The Goldendale Sentinel - Headlines & History since 1879

By Brittany Allen
Reporter 

One Community Health celebrates 30 years with 31 days of happiness

 

Contributed

TO-DO AND ENJOY LIST: One Community Health offers this calendar of enriching things to do for October.

Fall, though many people's favorite season because of the associated colorful leaves and seasonal beverages, is also a tough time for those who suffer from seasonal affective disorder (SAD).

According to an article by Linda Pourmassina, M.D., published in The Seattle Times in November of 2014, SAD is "[m]ore common in higher northern latitudes (like Seattle) and in women, SAD is thought to be caused by a decrease in exposure to natural sunlight, which leads to decreased levels of serotonin in the brain," thus making the Pacific Northwest a hotbed for not-so-hot mental deficiencies.

Another demographic commonly affected by this disorder and other like it are veterans. So much so that Veterans Affairs sells full spectrum lamps to vets with SAD and PTSD at vet-friendly prices. At the VA Health Care Clinic in The Dalles, for locals, these lights sell for a fraction of the normal price.

With days turning shorter and grayer and weather growing colder, October, therefore, seems all too fitting to participate in a month of happiness.

This year, marks 30 years of business for One Community Health (OCH), and they've chosen to celebrate by doing what they feel they do best: helping people.

According to OCH, "happiness is good for your health," so they've dedicated an entire month to improving people's lives through three daily "habits:" "gratitudes, acts of kindness, and moments of silence."

Though they did not intentionally plan the event with specific people-such as those suffering from SAD-in mind, Emily Reed, who works in creative strategy and event planning and has been involved in promoting this event, says the daily habits can be beneficial for such individuals and others suffering from depression.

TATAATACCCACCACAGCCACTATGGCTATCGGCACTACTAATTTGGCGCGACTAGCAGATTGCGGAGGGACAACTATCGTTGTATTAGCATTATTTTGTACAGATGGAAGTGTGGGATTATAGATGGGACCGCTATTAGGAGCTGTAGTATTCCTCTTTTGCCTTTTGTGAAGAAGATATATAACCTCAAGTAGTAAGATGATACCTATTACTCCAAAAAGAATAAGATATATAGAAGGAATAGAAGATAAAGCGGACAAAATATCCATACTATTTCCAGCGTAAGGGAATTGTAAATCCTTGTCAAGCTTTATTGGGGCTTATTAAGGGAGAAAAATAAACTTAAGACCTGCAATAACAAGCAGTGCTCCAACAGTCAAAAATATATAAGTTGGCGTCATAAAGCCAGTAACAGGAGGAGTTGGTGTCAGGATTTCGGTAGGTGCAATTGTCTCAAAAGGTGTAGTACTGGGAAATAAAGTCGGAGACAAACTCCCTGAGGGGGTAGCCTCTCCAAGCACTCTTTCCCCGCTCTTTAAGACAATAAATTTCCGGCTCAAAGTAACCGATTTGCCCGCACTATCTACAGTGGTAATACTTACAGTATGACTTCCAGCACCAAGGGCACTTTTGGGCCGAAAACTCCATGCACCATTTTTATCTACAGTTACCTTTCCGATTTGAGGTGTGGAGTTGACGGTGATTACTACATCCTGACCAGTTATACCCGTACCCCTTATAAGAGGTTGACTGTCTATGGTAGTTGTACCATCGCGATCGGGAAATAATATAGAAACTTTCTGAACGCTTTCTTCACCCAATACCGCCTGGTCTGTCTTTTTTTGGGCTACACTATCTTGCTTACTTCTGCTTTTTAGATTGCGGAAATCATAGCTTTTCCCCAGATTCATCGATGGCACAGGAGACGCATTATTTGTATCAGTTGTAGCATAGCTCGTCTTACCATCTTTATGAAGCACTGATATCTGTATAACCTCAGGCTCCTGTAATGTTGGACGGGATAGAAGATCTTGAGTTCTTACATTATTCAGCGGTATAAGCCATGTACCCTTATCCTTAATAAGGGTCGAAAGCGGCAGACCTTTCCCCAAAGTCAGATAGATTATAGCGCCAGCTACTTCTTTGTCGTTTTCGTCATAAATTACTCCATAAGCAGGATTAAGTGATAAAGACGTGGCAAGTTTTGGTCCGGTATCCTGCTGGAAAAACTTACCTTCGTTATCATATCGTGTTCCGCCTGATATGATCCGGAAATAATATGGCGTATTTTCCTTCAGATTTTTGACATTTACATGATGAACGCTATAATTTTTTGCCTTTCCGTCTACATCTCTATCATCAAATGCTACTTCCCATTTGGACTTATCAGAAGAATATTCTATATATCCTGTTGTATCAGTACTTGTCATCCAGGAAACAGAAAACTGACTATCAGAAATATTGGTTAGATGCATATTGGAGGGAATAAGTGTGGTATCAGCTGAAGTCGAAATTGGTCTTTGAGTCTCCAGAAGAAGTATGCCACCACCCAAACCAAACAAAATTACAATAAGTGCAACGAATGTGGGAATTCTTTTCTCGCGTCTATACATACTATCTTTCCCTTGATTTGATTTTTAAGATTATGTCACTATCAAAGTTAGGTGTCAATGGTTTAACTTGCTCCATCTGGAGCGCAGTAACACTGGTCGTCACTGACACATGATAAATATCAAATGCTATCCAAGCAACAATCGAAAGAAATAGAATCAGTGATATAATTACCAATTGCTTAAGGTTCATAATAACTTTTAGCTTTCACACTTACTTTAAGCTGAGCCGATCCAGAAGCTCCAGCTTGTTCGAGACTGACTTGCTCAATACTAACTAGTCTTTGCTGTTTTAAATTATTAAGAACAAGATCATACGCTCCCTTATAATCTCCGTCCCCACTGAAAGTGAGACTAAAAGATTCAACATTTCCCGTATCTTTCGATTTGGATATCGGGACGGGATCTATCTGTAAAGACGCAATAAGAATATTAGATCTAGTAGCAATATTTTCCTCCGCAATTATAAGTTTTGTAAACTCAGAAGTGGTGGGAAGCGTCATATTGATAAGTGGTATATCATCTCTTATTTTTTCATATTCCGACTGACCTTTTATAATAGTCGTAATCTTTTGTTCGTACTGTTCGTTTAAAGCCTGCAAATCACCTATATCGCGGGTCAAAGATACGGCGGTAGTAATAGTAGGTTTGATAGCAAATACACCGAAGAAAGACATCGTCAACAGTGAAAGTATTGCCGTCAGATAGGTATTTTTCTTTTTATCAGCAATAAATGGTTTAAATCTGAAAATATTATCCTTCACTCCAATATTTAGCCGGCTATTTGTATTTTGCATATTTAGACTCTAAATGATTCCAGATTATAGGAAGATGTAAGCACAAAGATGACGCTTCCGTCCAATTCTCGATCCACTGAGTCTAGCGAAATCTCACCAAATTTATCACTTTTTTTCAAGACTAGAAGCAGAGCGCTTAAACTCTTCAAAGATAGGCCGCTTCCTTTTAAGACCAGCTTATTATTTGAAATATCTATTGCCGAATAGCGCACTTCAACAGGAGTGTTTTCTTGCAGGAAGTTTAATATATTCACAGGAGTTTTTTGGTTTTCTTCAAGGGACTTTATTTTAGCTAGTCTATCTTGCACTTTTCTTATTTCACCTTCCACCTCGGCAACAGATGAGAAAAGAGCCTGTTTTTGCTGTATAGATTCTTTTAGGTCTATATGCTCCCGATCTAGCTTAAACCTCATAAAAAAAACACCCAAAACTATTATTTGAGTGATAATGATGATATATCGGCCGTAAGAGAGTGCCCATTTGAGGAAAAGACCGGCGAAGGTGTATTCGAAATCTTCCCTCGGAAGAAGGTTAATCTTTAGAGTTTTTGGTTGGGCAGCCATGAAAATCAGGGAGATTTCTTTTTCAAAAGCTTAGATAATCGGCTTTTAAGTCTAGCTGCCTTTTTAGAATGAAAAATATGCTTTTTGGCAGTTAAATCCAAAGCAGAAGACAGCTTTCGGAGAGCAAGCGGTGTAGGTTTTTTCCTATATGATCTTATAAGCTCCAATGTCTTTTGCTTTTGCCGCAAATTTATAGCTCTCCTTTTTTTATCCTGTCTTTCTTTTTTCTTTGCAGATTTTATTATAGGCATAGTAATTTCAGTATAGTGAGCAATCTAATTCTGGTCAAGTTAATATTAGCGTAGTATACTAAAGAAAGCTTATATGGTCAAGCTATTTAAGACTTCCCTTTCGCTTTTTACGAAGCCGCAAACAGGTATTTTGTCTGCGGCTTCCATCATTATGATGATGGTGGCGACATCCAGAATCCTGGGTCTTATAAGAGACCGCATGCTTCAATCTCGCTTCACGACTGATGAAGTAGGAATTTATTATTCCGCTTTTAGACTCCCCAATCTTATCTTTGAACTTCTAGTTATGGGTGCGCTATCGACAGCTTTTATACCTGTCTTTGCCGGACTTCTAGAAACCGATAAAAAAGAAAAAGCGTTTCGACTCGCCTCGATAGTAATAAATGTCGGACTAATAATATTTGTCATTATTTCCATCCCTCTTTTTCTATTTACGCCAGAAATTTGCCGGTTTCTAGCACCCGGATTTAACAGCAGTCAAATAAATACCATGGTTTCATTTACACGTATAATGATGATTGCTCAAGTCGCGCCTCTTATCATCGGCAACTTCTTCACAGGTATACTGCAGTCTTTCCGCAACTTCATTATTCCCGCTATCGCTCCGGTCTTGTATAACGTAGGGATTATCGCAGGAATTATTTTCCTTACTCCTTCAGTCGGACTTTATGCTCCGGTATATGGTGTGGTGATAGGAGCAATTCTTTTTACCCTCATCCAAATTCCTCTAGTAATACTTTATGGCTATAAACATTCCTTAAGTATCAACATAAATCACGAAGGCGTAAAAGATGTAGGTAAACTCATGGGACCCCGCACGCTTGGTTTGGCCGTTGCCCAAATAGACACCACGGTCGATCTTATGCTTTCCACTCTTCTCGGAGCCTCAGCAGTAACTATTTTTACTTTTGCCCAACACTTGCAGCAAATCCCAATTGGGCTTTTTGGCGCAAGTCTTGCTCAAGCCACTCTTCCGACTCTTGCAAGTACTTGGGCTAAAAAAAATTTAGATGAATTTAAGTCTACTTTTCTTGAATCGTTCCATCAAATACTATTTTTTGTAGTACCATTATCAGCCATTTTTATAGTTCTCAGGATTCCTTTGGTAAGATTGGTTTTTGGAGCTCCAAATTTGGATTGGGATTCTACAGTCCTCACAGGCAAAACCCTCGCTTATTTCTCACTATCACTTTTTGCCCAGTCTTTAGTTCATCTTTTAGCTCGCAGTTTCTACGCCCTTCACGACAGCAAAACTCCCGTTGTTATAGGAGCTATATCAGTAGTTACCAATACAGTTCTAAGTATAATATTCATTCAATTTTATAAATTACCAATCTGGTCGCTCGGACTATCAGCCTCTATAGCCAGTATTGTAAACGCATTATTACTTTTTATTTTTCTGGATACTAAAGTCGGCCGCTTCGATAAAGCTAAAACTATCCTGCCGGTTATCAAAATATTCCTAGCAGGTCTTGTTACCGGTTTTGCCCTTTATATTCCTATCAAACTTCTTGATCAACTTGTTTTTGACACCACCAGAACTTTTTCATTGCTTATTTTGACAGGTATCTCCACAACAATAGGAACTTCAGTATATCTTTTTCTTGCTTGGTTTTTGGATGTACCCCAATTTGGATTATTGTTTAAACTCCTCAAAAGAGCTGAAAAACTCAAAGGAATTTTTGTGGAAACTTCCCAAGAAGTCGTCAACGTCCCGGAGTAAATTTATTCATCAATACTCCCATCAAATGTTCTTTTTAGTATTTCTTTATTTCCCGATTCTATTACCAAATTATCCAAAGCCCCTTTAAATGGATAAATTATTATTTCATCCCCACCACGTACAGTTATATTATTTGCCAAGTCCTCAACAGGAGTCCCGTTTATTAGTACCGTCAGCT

"We'd like people to be able to tap into these things," Reed said. "Those are the three things that often times, if someone has depression on a larger scale, that's what they often recommend them do. So it's not meant to be a hugely serious public health thing, but they are the items and the actions that seriously depressed people are often guided to do. It helps everybody."

According to Reed, several businesses around the Gorge have hopped on board and agreed to surprise customers with free merchandise or their staff with fun activities in order to boost happiness levels in their communities. She also says this happiness has been found to lead to better productivity levels.

"There are some really great studies out there," Reed said. "And they've found that people that are happier live longer and are healthier, and are also more productive at work."

During the first week in October, OCH will be launching their event Gorge-wide with kick-off parties at the Hood River Library Friday September on 30 from 5:30 p.m. to 7:30 p.m., The Dalles City Park /Farmers' Market on Saturday, October 1 from 9 a.m. to 1 p.m., Goldendale Library on Saturday, October 1 from 4:30 p.m. to 6:30 p.m., and Stevenson Library on Sunday, October 2 from 5 p.m. to 7 p.m.

These kick-off parties will invite people to come pick up a calendar (like the one pictured), eat ice cream, and participate in a project being called "Meet a Future Friend." This project matches people-even people one normally wouldn't suspect would "click"-and creates a friendship.

People will also be encouraged to take an online survey called the Happiness Index Survey, which will evaluate their levels of happiness within different aspects of their lives and show them how their answers compare to others around the world.

OCH also plans to follow up with people throughout the month, following some people individually to see how their happiness is affected. Then, at the end of the month, OCH will send a sort of culmination video to individuals who have opted into this part of the event and also use the Happiness Index Survey results to look at how the Gorge fairs in regards to happiness levels in comparison to other parts of the world.

Besides following the habits and activities on the calendar, people are encouraged to do things such as host events, host happiness groups with fellow participants, and "simply help spread the word" during Gorge Happiness Month.

"My hope is that we have a lot of people doing it and picking it up and having fun with it. And that it becomes part of the daily conversation," Reed said. " I do firmly believe that we know it works and it would be fabulous if at the end we have a good portion of the Gorge who are genuinely happy."

For more information about Gorge Happiness Month or other ways you can participate, visit http://www.gorgehappiness.org.

 

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